“Only 14 percent was reimbursed by the hospital because the balance was to be deducted from the hospital’s MOOE,” he said, adding that hospital directors have no other choice but to collect fees. “As PhilHealth’s own data show, patients’ out-of-pocket expenses are still at 58 percent,” he said.
“Instead of allocating P57 billion to PhilHealth, why not realign it to direct services?” asked Mendoza.
Meanwhile, Jara said that while the government boasts of its health insurance which supposedly covers the poorest of the poor’s medical and hospital needs, many Filipinos are still dying of infectious diseases which are preventable and curable, such as tuberculosis and pneumonia.
Health groups to Ubial: ‘Be like Judy’
Quoting former Social Welfare Secretary Judy Taguiwalo, Carabeo said, the government has enough money to spend for basic social services. But unlike Taguiwalo, he said, Ubial has no intention of utilizing these funds to provide social services to the poor.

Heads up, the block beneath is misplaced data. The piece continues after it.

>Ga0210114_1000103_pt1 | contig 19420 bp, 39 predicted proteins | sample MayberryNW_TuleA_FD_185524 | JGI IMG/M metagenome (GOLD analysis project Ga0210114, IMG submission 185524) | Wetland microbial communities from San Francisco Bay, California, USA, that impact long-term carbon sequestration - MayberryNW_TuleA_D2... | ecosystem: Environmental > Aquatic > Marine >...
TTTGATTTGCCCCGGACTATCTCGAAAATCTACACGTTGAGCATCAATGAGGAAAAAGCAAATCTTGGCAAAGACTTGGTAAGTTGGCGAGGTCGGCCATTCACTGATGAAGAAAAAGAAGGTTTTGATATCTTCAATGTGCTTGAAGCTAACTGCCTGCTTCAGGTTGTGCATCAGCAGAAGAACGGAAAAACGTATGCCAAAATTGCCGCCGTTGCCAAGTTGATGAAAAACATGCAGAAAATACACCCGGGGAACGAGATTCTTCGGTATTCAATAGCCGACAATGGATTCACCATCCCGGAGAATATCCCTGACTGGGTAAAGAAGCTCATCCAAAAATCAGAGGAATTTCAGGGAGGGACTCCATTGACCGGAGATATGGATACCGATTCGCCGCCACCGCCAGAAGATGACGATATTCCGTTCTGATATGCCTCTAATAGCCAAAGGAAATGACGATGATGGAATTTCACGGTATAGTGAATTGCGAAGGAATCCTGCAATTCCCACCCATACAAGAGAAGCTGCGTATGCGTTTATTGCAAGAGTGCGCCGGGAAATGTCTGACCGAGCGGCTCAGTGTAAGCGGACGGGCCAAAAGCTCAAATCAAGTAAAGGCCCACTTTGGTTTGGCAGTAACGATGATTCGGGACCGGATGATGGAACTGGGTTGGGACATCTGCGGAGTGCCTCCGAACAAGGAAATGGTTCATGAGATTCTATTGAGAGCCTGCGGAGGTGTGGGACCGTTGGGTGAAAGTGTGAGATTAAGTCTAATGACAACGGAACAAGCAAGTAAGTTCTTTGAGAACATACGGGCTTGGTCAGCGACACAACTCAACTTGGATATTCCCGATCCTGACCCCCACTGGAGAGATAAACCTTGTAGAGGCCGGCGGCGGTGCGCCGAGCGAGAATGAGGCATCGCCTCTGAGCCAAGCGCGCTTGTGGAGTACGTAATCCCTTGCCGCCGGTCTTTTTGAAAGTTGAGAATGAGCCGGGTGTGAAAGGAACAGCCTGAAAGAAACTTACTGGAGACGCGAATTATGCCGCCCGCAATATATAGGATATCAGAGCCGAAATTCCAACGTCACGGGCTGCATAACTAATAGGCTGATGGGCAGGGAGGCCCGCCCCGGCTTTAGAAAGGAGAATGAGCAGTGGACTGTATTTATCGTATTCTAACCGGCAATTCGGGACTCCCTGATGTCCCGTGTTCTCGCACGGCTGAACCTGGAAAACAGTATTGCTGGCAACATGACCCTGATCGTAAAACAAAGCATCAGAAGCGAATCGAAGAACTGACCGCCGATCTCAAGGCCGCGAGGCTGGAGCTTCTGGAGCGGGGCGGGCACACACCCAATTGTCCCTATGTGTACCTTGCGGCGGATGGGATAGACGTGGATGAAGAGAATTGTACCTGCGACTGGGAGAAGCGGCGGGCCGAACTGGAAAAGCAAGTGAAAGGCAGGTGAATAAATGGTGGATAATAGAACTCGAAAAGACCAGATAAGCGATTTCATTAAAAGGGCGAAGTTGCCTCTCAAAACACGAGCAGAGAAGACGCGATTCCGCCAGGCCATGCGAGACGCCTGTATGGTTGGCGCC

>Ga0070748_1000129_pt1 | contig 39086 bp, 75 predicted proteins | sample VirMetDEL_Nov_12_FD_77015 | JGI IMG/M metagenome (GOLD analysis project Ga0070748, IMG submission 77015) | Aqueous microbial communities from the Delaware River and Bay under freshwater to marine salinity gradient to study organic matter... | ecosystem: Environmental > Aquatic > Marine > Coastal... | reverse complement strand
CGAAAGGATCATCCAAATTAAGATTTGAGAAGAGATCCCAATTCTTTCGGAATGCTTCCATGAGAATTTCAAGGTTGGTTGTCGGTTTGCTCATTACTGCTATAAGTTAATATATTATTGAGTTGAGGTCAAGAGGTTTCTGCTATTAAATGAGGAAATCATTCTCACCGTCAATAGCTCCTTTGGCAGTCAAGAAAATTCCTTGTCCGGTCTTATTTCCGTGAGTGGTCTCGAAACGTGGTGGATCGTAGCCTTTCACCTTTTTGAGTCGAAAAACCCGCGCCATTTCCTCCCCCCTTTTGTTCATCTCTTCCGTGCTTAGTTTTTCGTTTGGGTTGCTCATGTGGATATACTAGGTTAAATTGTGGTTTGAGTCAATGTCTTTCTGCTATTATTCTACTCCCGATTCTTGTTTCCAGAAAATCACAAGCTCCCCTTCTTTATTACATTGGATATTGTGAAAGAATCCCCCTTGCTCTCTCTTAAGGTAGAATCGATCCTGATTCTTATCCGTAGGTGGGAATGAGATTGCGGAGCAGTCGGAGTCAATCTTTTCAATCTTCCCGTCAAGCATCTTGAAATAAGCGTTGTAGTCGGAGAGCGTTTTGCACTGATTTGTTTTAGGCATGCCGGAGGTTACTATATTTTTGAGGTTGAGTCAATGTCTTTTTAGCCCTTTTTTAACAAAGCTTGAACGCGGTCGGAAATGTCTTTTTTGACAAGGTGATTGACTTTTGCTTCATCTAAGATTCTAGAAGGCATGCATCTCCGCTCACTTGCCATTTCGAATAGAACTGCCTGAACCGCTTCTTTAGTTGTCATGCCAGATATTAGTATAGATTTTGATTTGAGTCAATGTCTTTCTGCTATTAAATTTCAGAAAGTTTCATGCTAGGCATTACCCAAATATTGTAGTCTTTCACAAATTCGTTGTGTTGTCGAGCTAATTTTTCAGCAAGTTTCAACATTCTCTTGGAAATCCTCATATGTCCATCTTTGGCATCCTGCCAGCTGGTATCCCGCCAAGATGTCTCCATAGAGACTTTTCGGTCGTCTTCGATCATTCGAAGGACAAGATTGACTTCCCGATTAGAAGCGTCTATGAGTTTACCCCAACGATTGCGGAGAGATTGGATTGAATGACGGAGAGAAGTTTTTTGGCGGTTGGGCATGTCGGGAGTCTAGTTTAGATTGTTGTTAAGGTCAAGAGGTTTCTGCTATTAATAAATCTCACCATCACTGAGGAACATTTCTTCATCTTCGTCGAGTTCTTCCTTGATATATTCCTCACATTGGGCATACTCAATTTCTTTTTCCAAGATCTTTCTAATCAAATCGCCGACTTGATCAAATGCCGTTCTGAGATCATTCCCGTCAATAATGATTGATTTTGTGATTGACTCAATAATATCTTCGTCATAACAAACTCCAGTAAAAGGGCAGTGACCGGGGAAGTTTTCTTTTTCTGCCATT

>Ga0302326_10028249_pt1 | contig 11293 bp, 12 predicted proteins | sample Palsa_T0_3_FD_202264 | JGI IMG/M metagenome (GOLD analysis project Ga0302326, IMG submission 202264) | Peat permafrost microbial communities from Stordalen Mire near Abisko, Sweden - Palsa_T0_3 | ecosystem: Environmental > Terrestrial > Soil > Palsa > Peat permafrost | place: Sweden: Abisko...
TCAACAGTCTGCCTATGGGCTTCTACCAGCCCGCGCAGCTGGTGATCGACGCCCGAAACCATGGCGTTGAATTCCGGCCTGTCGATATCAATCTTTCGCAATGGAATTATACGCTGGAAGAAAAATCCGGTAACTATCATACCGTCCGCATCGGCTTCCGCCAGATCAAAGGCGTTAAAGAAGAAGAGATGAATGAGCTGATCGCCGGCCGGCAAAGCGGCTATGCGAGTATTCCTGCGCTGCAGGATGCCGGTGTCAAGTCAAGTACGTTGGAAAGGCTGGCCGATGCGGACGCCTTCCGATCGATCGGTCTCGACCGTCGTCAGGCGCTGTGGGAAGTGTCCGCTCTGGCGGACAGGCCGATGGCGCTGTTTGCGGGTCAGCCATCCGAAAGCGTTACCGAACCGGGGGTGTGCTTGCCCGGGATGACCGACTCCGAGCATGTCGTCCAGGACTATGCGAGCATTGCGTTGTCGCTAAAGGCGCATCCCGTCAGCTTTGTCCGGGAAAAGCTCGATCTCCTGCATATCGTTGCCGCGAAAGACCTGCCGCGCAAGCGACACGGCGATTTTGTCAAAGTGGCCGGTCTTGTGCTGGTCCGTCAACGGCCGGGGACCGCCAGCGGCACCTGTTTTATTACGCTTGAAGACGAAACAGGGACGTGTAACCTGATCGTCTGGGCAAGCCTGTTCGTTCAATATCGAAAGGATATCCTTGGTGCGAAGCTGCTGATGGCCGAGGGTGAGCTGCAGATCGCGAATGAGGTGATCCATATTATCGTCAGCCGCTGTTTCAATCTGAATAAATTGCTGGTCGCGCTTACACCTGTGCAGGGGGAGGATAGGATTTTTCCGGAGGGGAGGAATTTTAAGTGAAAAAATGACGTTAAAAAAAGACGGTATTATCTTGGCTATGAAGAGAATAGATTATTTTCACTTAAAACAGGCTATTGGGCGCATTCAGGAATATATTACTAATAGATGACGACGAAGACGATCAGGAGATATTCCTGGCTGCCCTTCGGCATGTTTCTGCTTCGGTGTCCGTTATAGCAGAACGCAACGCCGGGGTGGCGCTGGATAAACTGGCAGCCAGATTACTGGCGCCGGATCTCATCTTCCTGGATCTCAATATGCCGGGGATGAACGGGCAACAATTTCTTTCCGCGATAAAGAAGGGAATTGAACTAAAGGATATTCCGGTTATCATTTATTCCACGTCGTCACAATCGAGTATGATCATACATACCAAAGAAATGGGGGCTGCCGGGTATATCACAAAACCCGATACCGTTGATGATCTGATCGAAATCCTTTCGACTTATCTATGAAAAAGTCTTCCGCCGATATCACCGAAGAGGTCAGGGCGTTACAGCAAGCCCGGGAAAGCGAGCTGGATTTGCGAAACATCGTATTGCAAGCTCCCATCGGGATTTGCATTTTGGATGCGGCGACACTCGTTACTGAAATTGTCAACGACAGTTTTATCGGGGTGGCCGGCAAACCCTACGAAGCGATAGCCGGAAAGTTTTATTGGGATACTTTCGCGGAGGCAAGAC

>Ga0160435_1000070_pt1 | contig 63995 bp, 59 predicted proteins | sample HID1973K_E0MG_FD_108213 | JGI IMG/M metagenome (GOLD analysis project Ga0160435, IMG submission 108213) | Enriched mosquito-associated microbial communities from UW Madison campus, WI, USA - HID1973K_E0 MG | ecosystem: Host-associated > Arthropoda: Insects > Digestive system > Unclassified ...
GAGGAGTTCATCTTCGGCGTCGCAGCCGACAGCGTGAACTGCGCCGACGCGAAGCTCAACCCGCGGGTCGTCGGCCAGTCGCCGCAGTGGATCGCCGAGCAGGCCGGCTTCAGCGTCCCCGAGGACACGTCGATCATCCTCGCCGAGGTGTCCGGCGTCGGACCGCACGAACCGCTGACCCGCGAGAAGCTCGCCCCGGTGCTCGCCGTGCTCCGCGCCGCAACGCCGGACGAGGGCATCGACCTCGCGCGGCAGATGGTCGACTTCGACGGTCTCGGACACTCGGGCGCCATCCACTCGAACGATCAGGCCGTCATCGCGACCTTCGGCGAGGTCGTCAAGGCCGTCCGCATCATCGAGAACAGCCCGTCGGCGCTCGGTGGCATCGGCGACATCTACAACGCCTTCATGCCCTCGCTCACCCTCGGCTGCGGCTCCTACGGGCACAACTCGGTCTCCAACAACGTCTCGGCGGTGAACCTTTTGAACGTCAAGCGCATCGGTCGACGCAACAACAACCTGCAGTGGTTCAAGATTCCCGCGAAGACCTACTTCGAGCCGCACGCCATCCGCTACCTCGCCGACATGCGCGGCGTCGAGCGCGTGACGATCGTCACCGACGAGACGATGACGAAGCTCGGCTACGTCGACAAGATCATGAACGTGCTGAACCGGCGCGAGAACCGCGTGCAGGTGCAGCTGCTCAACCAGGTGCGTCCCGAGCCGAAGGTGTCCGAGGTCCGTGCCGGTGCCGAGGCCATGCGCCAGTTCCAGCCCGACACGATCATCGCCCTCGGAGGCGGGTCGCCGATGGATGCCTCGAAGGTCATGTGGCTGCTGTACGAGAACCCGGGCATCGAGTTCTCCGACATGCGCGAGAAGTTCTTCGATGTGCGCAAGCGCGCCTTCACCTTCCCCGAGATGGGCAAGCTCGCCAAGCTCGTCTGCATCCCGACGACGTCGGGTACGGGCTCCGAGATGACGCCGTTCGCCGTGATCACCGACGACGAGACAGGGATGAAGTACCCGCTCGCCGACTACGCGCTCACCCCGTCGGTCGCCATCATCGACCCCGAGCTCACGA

“She said in media reports that she cannot do anything about these budget cuts, but the truth has come out from former government official Judy Taguiwalo: that government has money. It just has to be spent in the right direction, we want a health secretary who will stand with us,” Carabeo said.
However, health services would be far from reach by the poor majority as the government targets to corporatize public hospitals. Mendoza said this is all in line with the DOH Healthcare Financing Plan which by year 2020, government will no longer subsidize government hospitals.
Jara said the CPRH is determined to fight for the people’s right to health.
“We believe that the state should provide free health services to the people using government funds. Doing otherwise, or creating laws that will shortchange this premise, deprives Filipinos of their right to health as enshrined in the Constitution,” she added.